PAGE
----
People with attractive faces are often seen as more trustworthy, socially competent, better adjusted, and more capable in school and work. The correlation of attractiveness and positive character traits leads to a “beautiful is good” stereotype. However, little has been understood about the behavioral and neural responses to those with facial abnormalities, such as scars, skin cancers, birthmarks, and other disfigurements. A new study led by Penn Medicine researchers, which published in Scientific Reports, uncovered an automatic “disfigured is bad” bias that also exists in contrast to “beautiful is good.”
“Judgements on attractiveness and trustworthiness are consistent across cultures, and these assumptions based on facial beauty are made extremely quickly. On the other hand, people with facial disfigurement are often targets of discrimination, which seems to extend beyond the specific effects of lower overall attractiveness and may tie in more with the pattern of results with stigmatized groups,” says the study’s lead author Anjan Chatterjee, a professor of neurology, and director of the Penn Center for Neuroaesthetics. “In order to right any discrimination, the first step is to understand how and why such biases exist, which is why we set out to uncover the neural responses to disfigured faces.”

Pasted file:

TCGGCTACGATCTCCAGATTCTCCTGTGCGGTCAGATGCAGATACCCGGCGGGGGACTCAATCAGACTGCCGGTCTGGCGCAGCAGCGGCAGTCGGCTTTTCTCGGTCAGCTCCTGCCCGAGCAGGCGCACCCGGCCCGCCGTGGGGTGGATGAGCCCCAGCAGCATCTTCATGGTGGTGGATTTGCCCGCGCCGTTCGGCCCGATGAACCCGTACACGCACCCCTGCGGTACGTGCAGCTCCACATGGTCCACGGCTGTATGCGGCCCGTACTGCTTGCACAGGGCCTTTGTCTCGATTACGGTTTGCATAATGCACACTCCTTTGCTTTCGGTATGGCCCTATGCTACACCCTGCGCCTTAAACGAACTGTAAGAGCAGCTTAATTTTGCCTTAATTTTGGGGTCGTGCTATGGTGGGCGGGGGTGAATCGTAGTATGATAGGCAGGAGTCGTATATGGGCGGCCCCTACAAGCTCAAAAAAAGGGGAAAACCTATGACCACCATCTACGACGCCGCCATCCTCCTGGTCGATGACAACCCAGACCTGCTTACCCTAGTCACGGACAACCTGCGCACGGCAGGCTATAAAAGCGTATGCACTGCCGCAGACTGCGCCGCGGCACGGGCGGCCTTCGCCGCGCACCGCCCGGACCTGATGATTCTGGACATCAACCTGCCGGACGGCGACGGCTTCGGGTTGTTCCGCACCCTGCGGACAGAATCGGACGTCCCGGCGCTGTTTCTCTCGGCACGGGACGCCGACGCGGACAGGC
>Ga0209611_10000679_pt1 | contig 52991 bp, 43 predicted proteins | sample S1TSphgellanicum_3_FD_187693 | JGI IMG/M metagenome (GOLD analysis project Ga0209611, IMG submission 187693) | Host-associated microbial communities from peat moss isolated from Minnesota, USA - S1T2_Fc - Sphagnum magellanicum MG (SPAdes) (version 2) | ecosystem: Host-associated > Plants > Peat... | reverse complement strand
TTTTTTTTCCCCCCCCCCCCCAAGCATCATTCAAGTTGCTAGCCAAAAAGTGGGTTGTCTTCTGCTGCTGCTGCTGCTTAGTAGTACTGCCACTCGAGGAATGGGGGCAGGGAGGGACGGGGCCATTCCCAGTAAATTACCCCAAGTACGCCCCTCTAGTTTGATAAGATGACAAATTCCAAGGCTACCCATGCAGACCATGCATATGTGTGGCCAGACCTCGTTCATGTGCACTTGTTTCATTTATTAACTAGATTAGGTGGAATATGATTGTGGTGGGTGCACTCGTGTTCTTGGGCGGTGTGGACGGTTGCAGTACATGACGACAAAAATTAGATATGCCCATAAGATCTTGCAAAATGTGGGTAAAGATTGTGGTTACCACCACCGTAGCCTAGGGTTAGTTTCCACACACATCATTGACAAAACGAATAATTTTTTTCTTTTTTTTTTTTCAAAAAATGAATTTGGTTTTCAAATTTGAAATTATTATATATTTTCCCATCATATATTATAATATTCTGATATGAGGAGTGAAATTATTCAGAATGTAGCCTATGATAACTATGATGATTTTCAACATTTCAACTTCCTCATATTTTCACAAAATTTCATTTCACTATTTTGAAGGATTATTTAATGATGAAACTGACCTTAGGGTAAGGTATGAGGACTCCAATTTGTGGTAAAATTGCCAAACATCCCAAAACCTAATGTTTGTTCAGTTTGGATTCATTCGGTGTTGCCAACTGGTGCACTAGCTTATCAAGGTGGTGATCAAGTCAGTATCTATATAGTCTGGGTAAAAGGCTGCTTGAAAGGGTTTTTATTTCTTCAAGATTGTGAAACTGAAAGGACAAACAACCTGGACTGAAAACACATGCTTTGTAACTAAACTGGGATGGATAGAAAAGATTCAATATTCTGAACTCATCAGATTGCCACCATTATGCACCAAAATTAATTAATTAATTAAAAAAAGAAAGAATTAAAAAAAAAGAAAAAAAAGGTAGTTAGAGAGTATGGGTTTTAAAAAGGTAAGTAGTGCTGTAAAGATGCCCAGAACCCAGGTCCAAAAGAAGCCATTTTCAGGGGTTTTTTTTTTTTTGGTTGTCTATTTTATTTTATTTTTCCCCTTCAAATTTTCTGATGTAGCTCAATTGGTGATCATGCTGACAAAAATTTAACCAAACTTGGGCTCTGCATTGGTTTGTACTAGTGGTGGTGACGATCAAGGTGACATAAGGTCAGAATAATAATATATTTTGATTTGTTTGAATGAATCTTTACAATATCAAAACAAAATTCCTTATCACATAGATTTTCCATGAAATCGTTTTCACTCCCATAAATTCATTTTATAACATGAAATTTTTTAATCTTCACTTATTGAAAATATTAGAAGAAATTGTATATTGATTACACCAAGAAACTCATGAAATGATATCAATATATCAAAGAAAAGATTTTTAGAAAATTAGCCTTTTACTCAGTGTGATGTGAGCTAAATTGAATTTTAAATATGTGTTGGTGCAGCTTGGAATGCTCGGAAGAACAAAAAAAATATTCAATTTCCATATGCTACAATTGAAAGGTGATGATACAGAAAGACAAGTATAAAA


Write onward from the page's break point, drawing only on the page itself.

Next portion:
The researchers set out to evaluate the behavioral and brain reactions to disfigured faces and investigate whether surgical treatment mitigates these responses. In two experiments, the researchers used a set of photographs of patients with different types of facial anomalies, before and after surgical treatment, to test whether people harbor a “disfigured is bad” bias and to measure neural responses.
Read more at Penn Medicine News.